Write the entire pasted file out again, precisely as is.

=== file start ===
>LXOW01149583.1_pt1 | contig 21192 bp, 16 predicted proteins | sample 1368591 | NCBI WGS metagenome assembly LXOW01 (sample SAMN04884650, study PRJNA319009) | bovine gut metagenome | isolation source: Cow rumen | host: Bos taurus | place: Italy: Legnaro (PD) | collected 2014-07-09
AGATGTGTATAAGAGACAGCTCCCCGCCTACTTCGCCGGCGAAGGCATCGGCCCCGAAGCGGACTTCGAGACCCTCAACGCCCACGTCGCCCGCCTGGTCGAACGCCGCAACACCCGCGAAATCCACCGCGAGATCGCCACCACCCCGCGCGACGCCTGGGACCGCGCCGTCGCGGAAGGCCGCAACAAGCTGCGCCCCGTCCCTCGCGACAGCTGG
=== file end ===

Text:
>LXOW01149583.1_pt1 | contig 21192 bp, 16 predicted proteins | sample 1368591 | NCBI WGS metagenome assembly LXOW01 (sample SAMN04884650, study PRJNA319009) | bovine gut metagenome | isolation source: Cow rumen | host: Bos taurus | place: Italy: Legnaro (PD) | collected 2014-07-09
AGATGTGTATAAGAGACAGCTCCCCGCCTACTTCGCCGGCGAAGGCATCGGCCCCGAAGCGGACTTCGAGACCCTCAACGCCCACGTCGCCCGCCTGGTCGAACGCCGCAACACCCGCGAAATCCACCGCGAGATCGCCACCACCCCGCGCGACGCCTGGGACCGCGCCGTCGCGGAAGGCCGCAACAAGCTGCGCCCCGTCCCTCGCGACAGCTGG